Saturday, 21 March 2009

Intrinsically Moral

In response to the last comment (see below) asking if art has an intrinsic moral dimension.

Caravaggio, a great painter – yes – with the help of a few mirrors and lenses though! Morally questionable - yes too (there's a very interesting essay on Caravaggio here), but I think it’s important to divorce the work from the maker. However, whilst I might admire his technical abilities, use of paint, light, colour, posture, gesture, etc I could really do without all the religious crap. I’m being unfair - the work was a product of its time and there’s certainly a lot more to it than Christianity, but few people would doubt that there are clear ideological dimension to the content. This is important though because content and maker are clearly different things. Hitler made dull but innocuous landscape paintings but I wouldn’t expect to find clear (if any at all) indications of his ideological leanings in these paintings. They’re pretty “conservative” but you’d be hard pressed to see anything more sinister in them.

But a distinction needs to be made - If I say “the car is blue” (skipping Benjamin Lee Whorf and Saussure for a moment) It’s pretty obvious that there’s very little ideology evident in the statement. However, if I say “motor racing is cool” then it’s possible to infer a number of ideological implications about the statement. By their very nature some statements (including paintings, films, novels etc) are more loaded than others – some deliberately and some involuntarily. Similarly some subjects are more sensitive and complex than others. It seems to me that if you take yourself over to a highly impoverished country and create a lavish spectacle for the consumption of your privileged fellow countrymen etc (Slumdog Millionaire) you’d better be damn sure you understand the complex social intricacies and post colonial attitudes involved.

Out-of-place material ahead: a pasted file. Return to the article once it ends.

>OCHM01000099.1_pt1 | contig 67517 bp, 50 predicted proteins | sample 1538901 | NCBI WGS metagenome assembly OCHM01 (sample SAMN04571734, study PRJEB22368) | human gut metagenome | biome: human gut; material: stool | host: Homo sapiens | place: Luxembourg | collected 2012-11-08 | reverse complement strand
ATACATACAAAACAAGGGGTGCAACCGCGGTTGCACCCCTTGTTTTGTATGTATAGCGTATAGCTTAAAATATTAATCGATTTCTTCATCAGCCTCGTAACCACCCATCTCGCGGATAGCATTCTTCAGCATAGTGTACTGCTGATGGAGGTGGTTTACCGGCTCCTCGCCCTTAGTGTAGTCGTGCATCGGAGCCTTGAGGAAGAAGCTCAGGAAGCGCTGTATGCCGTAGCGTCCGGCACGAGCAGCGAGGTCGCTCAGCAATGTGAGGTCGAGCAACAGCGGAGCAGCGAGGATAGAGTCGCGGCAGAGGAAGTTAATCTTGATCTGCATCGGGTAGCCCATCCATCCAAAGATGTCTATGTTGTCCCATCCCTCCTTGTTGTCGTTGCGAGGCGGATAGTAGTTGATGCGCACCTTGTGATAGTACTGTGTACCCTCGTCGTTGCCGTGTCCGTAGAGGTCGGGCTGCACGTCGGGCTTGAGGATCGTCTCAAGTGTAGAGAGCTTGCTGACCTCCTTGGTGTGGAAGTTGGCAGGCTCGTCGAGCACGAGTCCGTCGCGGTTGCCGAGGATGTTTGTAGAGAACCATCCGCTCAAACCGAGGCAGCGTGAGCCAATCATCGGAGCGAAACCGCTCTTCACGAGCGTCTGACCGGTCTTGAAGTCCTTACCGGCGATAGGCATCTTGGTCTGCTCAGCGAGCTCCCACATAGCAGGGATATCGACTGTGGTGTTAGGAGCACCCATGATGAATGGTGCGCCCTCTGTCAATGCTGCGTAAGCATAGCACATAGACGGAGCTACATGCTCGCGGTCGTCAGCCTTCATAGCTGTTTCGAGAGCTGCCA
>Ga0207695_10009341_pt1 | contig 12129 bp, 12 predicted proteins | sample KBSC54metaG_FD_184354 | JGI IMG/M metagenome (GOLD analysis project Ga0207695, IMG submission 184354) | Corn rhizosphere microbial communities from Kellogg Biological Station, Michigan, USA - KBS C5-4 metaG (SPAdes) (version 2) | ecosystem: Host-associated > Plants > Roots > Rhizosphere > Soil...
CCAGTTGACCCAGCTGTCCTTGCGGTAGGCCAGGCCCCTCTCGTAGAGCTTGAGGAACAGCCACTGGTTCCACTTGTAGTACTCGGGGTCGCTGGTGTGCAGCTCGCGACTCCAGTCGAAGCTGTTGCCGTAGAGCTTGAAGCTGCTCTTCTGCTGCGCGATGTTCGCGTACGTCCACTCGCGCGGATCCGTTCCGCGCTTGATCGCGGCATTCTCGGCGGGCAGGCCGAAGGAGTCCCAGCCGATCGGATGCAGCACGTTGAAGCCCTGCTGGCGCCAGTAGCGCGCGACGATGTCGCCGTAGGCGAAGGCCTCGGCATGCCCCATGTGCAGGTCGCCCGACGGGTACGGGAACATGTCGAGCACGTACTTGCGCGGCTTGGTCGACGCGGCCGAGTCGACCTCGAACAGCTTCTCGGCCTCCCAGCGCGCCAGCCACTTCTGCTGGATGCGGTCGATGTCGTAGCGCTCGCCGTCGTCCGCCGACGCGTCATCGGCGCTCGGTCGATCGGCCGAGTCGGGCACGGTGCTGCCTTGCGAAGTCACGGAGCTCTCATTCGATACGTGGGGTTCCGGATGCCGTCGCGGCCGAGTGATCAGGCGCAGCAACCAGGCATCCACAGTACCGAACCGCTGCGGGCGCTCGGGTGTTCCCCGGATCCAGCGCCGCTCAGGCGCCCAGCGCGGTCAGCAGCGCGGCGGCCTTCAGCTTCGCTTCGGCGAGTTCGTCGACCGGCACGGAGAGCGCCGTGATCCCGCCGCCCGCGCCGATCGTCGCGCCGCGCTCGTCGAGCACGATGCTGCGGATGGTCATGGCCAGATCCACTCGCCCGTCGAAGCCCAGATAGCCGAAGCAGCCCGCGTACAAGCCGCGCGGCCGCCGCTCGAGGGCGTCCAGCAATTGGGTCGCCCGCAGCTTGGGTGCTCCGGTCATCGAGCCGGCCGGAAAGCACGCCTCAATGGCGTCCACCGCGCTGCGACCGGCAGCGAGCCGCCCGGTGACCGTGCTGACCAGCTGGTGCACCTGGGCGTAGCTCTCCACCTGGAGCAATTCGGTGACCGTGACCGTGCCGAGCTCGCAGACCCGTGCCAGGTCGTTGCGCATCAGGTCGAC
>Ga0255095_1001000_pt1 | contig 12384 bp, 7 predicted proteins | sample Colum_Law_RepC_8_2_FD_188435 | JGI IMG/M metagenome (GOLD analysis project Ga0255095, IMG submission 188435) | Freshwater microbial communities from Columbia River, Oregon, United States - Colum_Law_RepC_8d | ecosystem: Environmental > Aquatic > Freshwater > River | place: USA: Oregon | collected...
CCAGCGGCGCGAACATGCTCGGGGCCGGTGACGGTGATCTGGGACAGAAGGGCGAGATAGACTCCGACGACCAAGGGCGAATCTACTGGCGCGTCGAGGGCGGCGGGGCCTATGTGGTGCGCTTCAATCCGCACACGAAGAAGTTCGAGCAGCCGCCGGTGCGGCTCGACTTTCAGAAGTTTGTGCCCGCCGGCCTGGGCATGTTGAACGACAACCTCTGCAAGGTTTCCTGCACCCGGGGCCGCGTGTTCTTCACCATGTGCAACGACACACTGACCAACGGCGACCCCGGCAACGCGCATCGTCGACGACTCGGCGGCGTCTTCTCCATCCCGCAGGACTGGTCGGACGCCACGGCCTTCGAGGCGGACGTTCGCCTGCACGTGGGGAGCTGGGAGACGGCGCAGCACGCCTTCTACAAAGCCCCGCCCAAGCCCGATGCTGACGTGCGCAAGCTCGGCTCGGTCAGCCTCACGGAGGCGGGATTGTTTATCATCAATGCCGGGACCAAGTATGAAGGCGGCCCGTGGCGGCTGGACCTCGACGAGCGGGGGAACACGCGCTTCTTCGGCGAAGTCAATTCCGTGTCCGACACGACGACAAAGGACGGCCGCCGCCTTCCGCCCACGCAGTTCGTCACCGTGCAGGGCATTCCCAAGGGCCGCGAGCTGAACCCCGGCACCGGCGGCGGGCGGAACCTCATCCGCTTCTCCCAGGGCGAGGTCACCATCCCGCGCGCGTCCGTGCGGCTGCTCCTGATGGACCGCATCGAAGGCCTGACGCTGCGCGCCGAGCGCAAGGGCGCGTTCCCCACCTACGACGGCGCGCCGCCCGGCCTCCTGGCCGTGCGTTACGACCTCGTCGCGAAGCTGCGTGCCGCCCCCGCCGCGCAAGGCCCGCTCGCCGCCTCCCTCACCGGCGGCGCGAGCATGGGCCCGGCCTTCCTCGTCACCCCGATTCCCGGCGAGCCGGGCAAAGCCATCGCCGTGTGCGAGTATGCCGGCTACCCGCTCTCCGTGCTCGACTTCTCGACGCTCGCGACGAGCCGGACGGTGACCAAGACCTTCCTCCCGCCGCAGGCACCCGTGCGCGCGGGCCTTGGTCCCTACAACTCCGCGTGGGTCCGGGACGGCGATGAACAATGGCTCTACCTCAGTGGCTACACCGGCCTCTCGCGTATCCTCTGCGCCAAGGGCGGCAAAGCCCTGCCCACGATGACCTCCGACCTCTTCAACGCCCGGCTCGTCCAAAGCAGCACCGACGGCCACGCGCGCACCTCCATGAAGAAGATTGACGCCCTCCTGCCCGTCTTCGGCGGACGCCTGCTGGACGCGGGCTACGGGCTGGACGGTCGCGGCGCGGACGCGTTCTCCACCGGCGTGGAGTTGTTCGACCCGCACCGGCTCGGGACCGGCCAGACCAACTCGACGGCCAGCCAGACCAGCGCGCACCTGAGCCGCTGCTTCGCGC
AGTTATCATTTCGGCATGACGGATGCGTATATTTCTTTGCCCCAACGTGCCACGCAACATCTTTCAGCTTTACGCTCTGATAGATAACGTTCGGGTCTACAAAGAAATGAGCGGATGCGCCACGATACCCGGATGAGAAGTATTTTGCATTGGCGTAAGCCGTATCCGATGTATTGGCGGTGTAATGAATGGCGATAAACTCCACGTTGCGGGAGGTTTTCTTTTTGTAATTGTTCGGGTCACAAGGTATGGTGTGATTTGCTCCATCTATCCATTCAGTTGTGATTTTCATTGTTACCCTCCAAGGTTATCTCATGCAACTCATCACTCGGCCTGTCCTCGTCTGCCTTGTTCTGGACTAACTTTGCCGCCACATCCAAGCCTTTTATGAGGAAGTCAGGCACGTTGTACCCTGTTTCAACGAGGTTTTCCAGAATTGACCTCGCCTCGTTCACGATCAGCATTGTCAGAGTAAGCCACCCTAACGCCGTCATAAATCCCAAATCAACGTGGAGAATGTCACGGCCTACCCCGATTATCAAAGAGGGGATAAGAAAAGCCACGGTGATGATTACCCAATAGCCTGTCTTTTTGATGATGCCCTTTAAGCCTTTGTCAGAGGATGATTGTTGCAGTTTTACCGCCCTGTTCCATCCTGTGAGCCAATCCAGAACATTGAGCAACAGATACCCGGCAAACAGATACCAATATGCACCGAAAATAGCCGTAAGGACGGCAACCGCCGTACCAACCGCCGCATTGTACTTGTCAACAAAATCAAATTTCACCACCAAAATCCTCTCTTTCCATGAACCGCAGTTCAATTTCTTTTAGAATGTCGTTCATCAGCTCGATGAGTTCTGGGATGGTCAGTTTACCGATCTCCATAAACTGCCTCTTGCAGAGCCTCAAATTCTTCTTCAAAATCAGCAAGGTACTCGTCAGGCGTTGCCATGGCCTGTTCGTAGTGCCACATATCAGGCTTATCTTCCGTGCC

It’s the same when marking student work. We don’t mark the individual, nor should we. There’s no box for the moral disposition of the maker. True, there’s no box on for the moral disposition of the work either. However, if a student starts making work which we find ethically questionable then I’d hope we’d at least engage them in a discussion about their principles. Last week for instance one of the students was making work which (amongst other more interesting things) peddled that old bullshit myth about the especial closeness of women to nature. (It never fails to amaze me just how many, otherwise intelligent people still cling on to this nonsense – but that’s another story). We had a very interesting discussion about it but there was no way that once I’d picked up on it that I wasn’t going to contest it.

"Artists are not independent socially, economically, ideologically, politically for all it suits some of them to pretend that they are.” Victor Burgin

or George Orwell:

"The opinion that art should have nothing to do with politics is itself a political attitude."


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